One of the leading causes of morbidity and mortality in the United States, chronic obstructive pulmonary disease (COPD) impacts over 15 million Americans. In addition to lost lives, COPD has a significant economic and social burden.1,2 It's estimated that the United States spends $13.2 billion annually to manage patients with COPD, with hospital inpatient costs encompassing the majority of spending.3,4 Managing COPD patients continues to challenge health systems. These challenges directly impact financial performance, with the Centers for Medicare and Medicaid Services imposing penalties on hospitals whose COPD readmission rates are in the bottom quartile.
Although multiple factors often unrelated to COPD contribute to readmission risk, health systems use many strategies to reduce the risk of readmission. Unfortunately, no clear data exist regarding how effective these strategies are at preventing readmissions following a hospitalization for COPD.5,6 Despite a lack of evidence supporting one approach to COPD readmission risk reduction, guidelines and recommendations exist regarding postacute interventions and services. This improvement project incorporated nursing interventions based on transitions theory and published guidelines from the American College of Chest Physicians and Canadian Thoracic Society into the design of a COPD readmission reduction initiative.7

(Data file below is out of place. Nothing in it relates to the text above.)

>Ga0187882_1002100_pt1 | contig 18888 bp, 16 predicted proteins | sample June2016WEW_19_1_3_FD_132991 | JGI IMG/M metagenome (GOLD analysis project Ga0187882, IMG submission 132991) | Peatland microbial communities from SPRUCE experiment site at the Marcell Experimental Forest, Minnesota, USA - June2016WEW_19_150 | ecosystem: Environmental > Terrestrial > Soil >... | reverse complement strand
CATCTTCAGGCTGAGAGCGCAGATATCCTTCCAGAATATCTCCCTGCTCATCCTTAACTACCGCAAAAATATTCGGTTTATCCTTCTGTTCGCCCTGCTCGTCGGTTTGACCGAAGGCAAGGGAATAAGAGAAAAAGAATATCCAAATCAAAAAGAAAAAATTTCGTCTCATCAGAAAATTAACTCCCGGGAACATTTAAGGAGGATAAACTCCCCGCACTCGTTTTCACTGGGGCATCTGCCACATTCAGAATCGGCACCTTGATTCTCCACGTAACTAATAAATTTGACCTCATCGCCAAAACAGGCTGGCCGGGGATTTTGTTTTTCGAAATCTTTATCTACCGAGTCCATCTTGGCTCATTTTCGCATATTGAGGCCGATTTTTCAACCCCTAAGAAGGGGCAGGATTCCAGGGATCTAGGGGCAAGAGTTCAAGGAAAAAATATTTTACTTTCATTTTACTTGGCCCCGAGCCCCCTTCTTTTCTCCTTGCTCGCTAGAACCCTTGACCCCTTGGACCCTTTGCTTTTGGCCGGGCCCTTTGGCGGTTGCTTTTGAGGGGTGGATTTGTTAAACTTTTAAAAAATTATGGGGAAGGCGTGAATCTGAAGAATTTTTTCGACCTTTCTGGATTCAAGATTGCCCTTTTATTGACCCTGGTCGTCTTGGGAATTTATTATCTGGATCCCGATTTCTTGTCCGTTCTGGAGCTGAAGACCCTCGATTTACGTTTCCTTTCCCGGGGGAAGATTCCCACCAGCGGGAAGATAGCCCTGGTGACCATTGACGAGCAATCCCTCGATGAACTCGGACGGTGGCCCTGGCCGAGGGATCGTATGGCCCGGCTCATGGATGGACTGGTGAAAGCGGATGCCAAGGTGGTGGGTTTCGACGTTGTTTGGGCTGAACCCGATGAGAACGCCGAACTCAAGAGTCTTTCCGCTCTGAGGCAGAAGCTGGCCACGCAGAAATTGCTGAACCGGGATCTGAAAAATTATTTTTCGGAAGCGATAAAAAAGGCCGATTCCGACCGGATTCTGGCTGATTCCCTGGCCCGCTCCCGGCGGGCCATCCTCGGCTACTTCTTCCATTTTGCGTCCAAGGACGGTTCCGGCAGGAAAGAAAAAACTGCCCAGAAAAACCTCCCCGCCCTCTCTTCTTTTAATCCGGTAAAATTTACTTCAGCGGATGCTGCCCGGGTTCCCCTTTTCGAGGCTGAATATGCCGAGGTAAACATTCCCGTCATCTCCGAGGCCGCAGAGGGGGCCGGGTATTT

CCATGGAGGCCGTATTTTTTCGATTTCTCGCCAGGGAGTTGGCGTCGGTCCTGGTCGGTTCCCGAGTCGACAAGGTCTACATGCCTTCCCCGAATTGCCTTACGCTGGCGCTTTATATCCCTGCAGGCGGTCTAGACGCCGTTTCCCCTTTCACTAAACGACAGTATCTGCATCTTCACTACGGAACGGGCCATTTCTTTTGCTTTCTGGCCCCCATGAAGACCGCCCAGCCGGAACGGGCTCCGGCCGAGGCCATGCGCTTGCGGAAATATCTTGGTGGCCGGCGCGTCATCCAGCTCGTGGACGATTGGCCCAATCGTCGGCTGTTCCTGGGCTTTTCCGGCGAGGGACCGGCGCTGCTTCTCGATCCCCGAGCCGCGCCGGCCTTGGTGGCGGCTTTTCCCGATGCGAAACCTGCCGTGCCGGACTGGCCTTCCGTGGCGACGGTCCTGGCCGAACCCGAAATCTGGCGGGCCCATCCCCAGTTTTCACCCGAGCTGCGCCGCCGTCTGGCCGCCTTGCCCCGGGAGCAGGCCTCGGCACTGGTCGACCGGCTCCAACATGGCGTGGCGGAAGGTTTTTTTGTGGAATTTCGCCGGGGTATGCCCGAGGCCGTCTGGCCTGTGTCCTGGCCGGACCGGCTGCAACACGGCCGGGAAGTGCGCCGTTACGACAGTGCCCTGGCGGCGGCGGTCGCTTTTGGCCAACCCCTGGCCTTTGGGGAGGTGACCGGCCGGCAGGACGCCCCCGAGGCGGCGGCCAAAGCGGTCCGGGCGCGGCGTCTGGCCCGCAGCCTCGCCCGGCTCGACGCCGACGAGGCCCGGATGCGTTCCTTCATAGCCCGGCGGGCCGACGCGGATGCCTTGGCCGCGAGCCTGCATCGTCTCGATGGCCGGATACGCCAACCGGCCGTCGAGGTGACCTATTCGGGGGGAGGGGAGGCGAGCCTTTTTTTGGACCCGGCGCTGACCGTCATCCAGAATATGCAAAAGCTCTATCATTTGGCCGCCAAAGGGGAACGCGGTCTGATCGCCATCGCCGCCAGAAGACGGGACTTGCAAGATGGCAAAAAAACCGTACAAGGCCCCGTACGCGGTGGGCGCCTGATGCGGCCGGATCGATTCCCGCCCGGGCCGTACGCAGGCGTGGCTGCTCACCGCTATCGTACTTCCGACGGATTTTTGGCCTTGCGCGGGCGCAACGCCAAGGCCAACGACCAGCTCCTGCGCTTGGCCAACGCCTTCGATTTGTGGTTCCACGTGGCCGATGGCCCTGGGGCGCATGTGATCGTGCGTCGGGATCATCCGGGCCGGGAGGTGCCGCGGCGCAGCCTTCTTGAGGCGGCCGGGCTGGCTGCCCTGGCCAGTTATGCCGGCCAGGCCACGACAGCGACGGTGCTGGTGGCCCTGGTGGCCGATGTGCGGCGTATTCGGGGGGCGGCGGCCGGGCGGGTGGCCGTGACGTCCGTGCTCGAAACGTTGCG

A 167-bed, Midwestern Level 3 trauma center was used for this improvement project. The pilot site is part of a larger multihospital system. Nationally, the readmission rate for COPD patients with Medicare is 20%.8 The institution's COPD readmission rate in the 12-month period before the project was 22.6%, exceeding the target institutional COPD readmission rate. To better understand factors influencing COPD readmission, an analysis of nursing-specific interventions, postacute follow-up care, and target medical interventions was completed. Results suggested that several gaps existed, including occasional lack of specialty follow-up, inconsistent prescribing of and adherence to scheduled and as-needed medications, and inconsistent postdischarge follow-up by the transition nurse.
Based on recent studies, it was noted that an opportunity existed to reduce readmission rates among patients with COPD. These studies support the use of pulmonary rehabilitation; self-management education; specialty and primary care follow-up; medication management, particularly as it pertains to the use of inhalers; management of exacerbations; smoking cessation; and timely follow-up with a health coach or transition nurse to reduce COPD readmissions.1,2,7-12